Living your purpose: occupational vs. existential

living with purpose

When it comes to defining your objective in life (the grandiose “life purpose”) first you must understand that there are two types of objectives in life. One is existential, and the other one is occupational. 

Here’s an example: Simon Sinek, author of Start with Why, defines his existential purpose: “to inspire people to do the things that inspire them, so that together, we can change our world.” Notice how he uses broad words such as “people,” “things,” and “change the world." 

Now on the other side, there is the occupational purpose that tends to be more specific. To illustrate, here’s a quick exercise by Adam Leipzig on TEDxMalibu [1], to define your occupational purpose.

  1. Who are you?

  2. What do you do?

  3. Who do you do it for?

  4. What those people want or need?

  5. How did those people change or transform as a result of what you give them?

After going through answering these questions, I ended up with the following why statement (or occupational purpose) as it relates to what I do today. 

I’m Alonso; and I run digital marketing programs for the owners of a small sales training company who want to achieve their revenue goals so that they can grow their business.

If this were my existential purpose, I’d feel suffocated with how specific it is. For example, if I were to change jobs, or do something different to help businesses grow, I’d technically be no longer aligned with my purpose. 

That’s why I decided to call this type of purpose "occupational" as I don’t think helping companies grow their business is the grandiose reason I’m in this world. What I think is that it's just one of the skills that I’ve been given to fulfill my existential purpose.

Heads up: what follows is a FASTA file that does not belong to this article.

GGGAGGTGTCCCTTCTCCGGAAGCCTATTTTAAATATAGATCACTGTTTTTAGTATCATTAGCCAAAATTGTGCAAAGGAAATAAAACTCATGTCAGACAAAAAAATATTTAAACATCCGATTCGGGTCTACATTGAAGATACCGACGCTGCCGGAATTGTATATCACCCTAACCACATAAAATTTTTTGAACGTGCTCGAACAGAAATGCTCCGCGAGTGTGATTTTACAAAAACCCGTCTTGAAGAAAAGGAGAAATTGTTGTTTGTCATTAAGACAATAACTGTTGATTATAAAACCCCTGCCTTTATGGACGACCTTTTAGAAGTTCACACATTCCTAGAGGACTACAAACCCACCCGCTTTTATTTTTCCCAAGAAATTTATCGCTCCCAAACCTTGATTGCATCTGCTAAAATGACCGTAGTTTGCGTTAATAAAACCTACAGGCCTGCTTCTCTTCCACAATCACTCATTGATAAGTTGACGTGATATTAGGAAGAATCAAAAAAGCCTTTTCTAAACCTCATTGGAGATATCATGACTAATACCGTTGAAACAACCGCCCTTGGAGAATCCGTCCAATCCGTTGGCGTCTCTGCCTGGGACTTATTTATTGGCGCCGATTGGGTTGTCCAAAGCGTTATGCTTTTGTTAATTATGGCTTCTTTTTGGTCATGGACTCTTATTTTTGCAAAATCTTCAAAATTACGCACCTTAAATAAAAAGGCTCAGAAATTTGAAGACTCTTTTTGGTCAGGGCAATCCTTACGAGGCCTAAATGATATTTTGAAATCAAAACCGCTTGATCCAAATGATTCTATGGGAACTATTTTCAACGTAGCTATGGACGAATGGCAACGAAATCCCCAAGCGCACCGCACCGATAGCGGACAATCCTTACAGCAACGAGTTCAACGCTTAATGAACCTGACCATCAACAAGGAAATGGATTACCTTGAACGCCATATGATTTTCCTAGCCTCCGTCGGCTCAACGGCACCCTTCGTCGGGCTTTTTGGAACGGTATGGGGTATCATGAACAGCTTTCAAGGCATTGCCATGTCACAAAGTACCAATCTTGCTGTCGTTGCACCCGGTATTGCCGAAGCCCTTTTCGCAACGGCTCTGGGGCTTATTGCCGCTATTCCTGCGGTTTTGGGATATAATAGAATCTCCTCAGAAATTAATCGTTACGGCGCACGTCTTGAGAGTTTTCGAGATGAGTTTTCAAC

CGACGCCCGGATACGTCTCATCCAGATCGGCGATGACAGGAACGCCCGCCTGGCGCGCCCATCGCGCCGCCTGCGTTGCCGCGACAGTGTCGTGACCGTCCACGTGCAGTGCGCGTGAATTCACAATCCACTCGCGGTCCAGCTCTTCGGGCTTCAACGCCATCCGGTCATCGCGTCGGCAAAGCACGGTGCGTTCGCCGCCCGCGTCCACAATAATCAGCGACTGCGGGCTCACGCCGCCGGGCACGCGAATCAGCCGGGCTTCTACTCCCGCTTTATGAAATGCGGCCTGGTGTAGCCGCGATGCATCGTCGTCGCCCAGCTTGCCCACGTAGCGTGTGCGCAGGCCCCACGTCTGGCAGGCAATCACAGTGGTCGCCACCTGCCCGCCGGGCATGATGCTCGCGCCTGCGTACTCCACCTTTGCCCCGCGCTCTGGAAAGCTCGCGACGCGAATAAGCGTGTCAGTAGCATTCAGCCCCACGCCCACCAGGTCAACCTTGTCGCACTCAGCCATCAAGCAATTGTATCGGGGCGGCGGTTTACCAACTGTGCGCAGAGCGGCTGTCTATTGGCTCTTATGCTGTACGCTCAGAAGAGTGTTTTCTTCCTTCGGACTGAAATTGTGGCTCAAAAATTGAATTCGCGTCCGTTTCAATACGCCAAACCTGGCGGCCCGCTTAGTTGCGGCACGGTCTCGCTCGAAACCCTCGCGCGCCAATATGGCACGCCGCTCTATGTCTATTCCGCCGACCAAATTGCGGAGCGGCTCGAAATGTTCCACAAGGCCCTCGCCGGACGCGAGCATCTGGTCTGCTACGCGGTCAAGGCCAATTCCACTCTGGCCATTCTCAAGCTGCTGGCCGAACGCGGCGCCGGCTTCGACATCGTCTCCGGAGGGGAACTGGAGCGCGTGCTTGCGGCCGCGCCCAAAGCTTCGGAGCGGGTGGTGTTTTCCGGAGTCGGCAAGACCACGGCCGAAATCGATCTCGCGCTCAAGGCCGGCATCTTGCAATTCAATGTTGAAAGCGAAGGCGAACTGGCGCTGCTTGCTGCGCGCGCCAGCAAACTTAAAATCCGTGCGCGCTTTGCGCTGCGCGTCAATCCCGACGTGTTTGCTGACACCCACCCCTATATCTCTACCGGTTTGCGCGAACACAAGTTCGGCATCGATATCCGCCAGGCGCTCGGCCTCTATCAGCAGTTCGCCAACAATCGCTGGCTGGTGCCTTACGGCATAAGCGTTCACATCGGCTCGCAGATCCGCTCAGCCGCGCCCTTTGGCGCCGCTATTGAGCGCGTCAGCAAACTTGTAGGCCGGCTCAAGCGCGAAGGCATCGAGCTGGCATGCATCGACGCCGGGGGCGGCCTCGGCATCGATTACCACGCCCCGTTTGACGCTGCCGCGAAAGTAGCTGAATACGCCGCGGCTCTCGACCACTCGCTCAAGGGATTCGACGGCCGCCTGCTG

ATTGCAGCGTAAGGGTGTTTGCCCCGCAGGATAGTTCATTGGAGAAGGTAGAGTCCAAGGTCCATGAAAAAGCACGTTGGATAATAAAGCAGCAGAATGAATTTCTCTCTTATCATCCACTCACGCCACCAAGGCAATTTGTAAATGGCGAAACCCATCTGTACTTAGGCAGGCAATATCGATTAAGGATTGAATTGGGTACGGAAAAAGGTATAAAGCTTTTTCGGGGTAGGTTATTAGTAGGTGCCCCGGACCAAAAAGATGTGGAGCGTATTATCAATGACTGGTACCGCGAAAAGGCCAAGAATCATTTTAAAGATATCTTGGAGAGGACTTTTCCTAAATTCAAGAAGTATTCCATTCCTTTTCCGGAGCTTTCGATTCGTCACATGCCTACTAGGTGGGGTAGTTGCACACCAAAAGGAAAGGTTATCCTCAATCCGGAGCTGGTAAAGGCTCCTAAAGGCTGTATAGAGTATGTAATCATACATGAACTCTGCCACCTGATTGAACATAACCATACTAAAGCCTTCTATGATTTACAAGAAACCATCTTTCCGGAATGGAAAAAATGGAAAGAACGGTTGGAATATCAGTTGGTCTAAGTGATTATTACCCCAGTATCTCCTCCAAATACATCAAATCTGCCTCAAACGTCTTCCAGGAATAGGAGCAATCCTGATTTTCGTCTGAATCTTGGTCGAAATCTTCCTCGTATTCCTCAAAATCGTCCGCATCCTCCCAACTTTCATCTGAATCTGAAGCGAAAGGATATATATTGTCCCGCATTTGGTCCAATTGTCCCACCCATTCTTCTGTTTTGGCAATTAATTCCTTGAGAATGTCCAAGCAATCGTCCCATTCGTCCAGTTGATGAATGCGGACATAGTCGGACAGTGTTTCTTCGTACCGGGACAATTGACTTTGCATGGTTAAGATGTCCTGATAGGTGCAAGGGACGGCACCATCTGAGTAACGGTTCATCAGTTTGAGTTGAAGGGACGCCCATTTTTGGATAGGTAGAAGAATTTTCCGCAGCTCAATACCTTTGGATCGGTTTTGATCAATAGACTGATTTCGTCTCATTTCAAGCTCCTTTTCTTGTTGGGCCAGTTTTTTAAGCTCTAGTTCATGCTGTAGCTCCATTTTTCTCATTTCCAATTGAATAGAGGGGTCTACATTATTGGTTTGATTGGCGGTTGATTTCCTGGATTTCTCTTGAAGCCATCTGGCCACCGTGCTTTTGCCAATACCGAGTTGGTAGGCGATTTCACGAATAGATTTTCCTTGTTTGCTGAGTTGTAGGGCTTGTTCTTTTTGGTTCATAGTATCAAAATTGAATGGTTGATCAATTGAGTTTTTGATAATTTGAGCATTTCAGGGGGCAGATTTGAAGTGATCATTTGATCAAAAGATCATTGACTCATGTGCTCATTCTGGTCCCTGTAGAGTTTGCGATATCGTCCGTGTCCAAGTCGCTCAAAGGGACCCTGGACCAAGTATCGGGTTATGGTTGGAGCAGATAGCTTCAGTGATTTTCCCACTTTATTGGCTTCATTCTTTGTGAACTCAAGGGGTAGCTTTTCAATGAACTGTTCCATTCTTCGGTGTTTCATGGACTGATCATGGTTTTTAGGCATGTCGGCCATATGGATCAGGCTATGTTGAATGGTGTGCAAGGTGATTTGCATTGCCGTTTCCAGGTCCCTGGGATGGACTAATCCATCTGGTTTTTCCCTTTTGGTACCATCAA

For that reason, I’ve come to believe that living your purpose happens at different levels. On an occupational level, it merely means defining why you do what you do. And on an existential level, it means being receptive and coachable to the commands of a superior being or natural law—which I call God.

In tactical terms by "being receptive,” I mean keeping tabs on what you enjoy doing (as it relates to tasks performed to serve others) and continue to pursue doing more of those tasks as you climb different occupational ladders. 

I’ve also noticed as I read many people’s existential purposes that they all pretty much say the same thing: “help others to make the world a better place.” These are usually so vague that they can apply to almost anyone’s existential purpose (think Chinese fortune cookies). 

Take for example these two existential purposes (or why statements) by the instructors of the Why Discovery Course by Simon Sinek [2].

To propel people forward so that they can make their mark in the world. ~David Mead

To enable others to be extraordinary so that they can do extraordinary things. ~Peter Docker

Here’s another example of someone better known and with more than three decades in the self-help industry.

To inspire and empower people to live their highest vision in the context of love and joy, in harmony with the highest good of all concerned. ~Jack Canfield [3]

Initially having failed to separate my occupational purpose with these more grandiose existential purposes, it made me feel that my purpose was not good enough.

So if you’re seeking to live with purpose, here’s a recipe: define why you do what you do today, optimize for doing more of what you enjoy to do next, and let the specific details (the "how" and the "what") of your existential purpose unfold itself in front of you as you grow.


  1. How to Know Your Life Purpose by Adam Leipzig, TEDxMalibu

  2. Why Discover Course by Simon Sinek

  3. How to Find Your True Life Purpose by Jack Canfield